First thing to be aware of is that the Black-Headed Gull is not considered a ‘sea gull’because it is found commonly almost anywhere inland. The next thing is that it is not really a black-headed bird. The colour is more chocolate-brown – in fact, for much of the year, it has a white head. All most confusing! Despite this they are considered one of the easiest gulls to identify, and most birders take very little notice of them.
Their latin name is Larus ridibundus, and the Portuguese name is Guincho-comum. Like most gulls they are sociable noisy birds and are usually seen in small groups. We never saw many of them together, but this could be because most of they were hidden amongst the much larger Yellow-Legged Gull. Whilst I’m mentioning the Yellow-Legged Gull these gulls are only recently been recognised as a species in its own right. For years they were thought to be a sub-species of the Herring Gull – the most noticeable difference is the legs. Herring have pink. There is another gull which looks similar which is the lesser Black-Headed Gull, these gulls have darker wings than the Yellow-Legged. I don’t think there are any in this photograph but do let me know if I’m wrong!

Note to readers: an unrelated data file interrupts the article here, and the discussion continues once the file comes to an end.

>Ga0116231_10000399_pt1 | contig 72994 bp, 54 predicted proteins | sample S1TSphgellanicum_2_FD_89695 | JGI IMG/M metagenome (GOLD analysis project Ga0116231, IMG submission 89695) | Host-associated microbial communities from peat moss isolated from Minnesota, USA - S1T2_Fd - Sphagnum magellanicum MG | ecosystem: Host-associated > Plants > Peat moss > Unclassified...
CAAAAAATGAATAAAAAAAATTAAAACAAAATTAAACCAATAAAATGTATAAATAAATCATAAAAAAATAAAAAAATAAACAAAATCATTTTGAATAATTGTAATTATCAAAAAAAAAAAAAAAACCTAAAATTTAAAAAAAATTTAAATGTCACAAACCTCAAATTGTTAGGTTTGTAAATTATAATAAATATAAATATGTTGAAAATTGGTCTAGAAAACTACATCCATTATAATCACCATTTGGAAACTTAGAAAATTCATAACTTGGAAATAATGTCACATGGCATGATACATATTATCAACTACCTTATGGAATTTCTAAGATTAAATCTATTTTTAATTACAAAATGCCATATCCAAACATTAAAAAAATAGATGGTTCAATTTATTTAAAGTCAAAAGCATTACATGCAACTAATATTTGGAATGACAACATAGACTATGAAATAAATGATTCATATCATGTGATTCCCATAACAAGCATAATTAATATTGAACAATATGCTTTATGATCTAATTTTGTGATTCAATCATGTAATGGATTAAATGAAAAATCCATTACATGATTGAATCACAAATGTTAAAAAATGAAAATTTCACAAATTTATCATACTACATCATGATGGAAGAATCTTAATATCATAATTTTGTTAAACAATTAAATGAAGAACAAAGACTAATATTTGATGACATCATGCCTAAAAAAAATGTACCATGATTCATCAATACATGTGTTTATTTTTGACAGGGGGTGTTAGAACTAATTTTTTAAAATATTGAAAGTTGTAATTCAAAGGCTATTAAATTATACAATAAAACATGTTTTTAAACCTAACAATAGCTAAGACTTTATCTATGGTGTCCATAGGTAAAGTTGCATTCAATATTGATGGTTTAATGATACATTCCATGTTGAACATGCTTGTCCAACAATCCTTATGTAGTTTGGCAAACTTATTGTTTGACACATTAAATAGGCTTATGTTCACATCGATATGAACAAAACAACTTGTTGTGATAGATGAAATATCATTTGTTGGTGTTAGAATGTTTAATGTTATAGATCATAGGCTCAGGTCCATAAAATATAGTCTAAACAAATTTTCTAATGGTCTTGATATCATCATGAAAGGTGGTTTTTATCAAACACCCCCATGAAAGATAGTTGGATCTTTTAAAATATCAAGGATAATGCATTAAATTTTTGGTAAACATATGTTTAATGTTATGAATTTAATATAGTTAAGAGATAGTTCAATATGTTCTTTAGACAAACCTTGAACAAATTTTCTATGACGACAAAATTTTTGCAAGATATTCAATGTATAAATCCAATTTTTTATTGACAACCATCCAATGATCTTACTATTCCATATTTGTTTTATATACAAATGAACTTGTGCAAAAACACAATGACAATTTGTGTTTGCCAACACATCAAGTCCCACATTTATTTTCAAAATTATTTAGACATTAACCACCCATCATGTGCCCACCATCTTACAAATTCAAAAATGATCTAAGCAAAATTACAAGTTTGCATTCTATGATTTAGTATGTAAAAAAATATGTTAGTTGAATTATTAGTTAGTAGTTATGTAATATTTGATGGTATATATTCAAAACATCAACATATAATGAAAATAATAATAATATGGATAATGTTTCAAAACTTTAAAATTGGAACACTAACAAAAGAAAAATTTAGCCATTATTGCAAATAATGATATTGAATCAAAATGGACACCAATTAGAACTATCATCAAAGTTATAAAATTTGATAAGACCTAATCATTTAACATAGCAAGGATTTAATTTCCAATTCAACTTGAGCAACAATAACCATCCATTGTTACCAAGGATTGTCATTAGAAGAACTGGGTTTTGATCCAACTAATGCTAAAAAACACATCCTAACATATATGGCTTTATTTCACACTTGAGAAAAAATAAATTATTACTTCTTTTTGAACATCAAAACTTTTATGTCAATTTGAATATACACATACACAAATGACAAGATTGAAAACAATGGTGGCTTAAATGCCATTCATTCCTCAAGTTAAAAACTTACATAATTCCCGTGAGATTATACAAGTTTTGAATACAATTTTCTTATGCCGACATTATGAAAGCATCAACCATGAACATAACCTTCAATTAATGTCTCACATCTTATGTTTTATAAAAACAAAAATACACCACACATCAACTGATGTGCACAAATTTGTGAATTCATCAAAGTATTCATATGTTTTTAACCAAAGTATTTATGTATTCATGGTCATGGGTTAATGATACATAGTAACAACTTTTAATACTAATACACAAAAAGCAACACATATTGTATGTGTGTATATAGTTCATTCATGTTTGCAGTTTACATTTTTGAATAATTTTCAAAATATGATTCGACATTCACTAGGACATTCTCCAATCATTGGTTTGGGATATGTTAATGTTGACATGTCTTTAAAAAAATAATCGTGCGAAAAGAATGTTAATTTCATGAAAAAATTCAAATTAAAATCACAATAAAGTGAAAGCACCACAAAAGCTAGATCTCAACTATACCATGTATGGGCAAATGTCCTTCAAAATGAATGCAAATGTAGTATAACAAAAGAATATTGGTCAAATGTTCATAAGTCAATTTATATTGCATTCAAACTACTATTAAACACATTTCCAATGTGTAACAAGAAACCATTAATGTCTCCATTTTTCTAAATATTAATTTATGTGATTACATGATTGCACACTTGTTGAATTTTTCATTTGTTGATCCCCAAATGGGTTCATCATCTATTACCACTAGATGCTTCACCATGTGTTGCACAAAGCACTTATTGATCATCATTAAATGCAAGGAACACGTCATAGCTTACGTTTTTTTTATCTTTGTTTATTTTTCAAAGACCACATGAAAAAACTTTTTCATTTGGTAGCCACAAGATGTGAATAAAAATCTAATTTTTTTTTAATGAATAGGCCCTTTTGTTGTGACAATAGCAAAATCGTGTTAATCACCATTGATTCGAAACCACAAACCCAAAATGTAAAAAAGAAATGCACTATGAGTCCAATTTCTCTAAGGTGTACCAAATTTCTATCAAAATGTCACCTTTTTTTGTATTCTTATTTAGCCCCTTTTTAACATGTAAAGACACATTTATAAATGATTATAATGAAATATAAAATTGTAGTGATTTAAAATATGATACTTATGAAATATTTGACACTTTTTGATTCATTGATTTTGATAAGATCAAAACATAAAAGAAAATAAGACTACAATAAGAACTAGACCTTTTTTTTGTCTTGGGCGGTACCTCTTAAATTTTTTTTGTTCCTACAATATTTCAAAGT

The photograph above may catch the eye though of the serious British birder, not because of the small wader but because of the other gull – the Slender-Billed Gull. These are rare visitors to the UK, and are mostly found around the Mediterranean, Black, Red & Caspian Seas. Returning to the Black-Headed Gull, I know they are very common and of little interest to serious birders but I simply had to include a post about them as I just love my photographs of them!